Ultimately, Davis argues that the good news from biology is that the “globalization of the Earth’s biota will not lead to a world composed of zebra mussels, kudzu, and starlings.” Instead, while in the future different regions of the world will be more similar in their floras and faunas, Davis concludes, “At the same time, they will become more diverse, in some cases much more diverse.”

Tuesday, August 10, 2010

North Korea gets funky

YouTube video of North Korean propaganda films set to a great funk soundtrack. "Have a funky good time with the North Korean People's Army (before they starve to death)."

Gay & pro-Israel

National Post columnist Kelvin Browne writes in an editorial titled Gay, pro-Israel and fed up about being gay, supporting Israel and Stephen Harper. The column was prompted by anti-Semitic comments made at a dinner party he attended. I can sympathize - I've been lectured by gay men on Israeli "apartheid" on the assumption that I'm a fellow-traveller, and I'm deep in the closet in gay social circles about my support for Harper. Browne writes:
I'm not going to pretend to understand the Middle East fully. But I understand who supported gay rights when few others would. Jews. Who supported AIDS charities before it was fashionable? Jews. Fine to have issues with Israel, but you can't be openly gay anywhere else in the Middle East except Israel (although I'd choose Tel Aviv over Jerusalem). This fact should make the anti-Israel activists at Toronto's annual Pride parades a conflicted group, though you wouldn't know it from their militant slogans. Half my friends are Jewish. One of the reasons I can't possibly tolerate anti-Semitism is that I identify with Jews.

I support Stephen Harper because of his unshakable commitment to Israel. This perplexes some of the people who know me, as the Conservatives often appear to appease a base presumed not to be gay-friendly. Supporting Harper even seems odd to a few of my Jewish friends who are skeptical of his conversion to Zionism; they continue to vote for the Liberals or NDP out of habit.

In any event, I'm not going to sit quietly and fail to confront what I believe is an increasing tolerance of intolerance. I still shudder that I nodded in fascination that night at dinner -- but didn't say anything -- as it was explained to me that Israel has to be taught a lesson. No longer.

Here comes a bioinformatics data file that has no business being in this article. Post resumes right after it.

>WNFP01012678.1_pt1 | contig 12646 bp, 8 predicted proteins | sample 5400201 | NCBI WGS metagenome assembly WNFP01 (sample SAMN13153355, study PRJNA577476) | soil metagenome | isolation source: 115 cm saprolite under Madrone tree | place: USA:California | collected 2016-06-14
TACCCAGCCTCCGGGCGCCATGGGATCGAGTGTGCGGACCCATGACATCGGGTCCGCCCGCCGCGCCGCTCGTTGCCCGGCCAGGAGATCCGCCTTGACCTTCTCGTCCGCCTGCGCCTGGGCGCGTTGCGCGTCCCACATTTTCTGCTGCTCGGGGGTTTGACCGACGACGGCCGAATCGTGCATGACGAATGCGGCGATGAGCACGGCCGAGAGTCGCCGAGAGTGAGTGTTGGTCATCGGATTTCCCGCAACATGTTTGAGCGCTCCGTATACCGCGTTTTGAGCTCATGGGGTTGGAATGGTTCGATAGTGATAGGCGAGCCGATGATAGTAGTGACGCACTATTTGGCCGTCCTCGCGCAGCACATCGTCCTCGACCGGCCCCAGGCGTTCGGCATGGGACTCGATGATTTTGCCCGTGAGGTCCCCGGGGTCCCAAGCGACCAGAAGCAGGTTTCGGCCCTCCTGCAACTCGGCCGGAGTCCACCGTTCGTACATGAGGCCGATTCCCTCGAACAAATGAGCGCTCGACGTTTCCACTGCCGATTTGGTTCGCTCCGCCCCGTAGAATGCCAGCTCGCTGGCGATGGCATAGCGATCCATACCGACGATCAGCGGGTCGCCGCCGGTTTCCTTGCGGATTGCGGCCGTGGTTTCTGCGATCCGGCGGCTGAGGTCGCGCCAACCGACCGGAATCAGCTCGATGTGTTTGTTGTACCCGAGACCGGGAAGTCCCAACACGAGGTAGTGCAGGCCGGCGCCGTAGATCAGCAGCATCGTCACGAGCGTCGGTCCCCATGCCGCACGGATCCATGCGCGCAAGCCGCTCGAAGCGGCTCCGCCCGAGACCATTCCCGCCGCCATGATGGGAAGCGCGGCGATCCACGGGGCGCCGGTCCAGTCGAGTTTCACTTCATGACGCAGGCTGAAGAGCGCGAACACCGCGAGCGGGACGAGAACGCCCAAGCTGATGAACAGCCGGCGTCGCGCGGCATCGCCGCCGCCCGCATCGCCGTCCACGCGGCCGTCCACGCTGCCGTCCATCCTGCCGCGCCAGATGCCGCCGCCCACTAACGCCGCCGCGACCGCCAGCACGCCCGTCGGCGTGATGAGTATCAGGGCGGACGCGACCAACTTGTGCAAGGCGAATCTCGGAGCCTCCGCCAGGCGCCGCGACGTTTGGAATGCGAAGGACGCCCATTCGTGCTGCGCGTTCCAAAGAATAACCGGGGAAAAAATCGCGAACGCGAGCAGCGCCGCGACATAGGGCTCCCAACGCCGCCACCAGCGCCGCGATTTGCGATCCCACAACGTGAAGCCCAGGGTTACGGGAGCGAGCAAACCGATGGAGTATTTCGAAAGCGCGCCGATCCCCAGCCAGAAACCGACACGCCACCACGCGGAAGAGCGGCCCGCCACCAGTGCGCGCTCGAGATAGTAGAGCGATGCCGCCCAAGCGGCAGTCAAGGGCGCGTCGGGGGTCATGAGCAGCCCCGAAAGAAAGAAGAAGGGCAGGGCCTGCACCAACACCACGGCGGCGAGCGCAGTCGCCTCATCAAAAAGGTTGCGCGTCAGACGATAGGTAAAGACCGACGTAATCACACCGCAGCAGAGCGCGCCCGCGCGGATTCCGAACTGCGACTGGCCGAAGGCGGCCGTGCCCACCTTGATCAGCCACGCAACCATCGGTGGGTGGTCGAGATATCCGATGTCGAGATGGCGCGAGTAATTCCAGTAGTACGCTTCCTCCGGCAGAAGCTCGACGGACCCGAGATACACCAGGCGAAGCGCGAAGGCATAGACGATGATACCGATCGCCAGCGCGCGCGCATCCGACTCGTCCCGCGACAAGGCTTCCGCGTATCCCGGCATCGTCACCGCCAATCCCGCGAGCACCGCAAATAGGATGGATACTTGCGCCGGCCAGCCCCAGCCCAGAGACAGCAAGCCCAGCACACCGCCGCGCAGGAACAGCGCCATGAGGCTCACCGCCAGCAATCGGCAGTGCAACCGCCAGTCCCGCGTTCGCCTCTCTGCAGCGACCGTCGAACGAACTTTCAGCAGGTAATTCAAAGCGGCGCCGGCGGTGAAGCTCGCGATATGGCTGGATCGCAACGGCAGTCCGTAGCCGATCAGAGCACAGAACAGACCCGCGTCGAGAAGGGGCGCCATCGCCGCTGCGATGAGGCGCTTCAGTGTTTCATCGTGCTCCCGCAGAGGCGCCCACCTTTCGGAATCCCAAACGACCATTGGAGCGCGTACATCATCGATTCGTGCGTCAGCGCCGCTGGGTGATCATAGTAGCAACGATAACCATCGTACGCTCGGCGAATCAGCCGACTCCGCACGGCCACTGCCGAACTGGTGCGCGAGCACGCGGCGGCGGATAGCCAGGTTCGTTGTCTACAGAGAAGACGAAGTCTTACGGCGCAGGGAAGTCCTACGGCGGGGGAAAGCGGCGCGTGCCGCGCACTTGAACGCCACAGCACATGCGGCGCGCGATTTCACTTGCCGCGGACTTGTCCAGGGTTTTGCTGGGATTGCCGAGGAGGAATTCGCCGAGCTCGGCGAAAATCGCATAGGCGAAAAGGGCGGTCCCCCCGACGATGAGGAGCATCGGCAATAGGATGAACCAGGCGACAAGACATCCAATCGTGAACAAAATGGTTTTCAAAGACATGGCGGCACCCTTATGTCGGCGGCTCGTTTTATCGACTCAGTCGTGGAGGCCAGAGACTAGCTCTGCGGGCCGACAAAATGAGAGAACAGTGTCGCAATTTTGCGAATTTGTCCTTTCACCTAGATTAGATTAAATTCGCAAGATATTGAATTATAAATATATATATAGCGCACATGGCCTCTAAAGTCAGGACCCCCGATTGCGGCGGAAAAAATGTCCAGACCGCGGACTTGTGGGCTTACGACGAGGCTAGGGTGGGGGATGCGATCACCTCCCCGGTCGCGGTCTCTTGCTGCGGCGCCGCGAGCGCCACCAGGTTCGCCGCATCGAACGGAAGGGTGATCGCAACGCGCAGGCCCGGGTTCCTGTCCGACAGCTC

Friday, August 06, 2010

Time to get the state out of the marriage business?

David Harsanyi at Reason argues that it's about time to "free marriage from the state":
Imagine if government had no interest in the definition of marriage. Individuals could commit to each other, head to the local priest or rabbi or shaman—or no one at all—and enter into contractual agreements, call their blissful union whatever they felt it should be called, and go about the business of their lives.

I certainly don't believe that gay marriage will trigger societal instability or undermine traditional marriage—we already have that covered—but mostly I believe your private relationships are none of my business. And without any government role in the institution, it wouldn't be the business of the 9th U.S. Circuit Court of Appeals, either.


In our Utopian vision, no group is empowered to dictate what marriage should mean to another. And one of the great perks would be the end of this debate.

Thursday, August 05, 2010

Judge in California gay marriage case is no left-wing liberal

Judge Vaughn Walker, who yesterday overturned California's Proposition 8 banning gay marriage, has been accused of "extreme judicial activism" and "judicial tyranny"; a "San Francisco liberal" who has allowed his personal bias to thwart the will of the people. David Boaz of the Cato Institute points out a few facts about Judge Walker that inconveniently don't fit this narrative: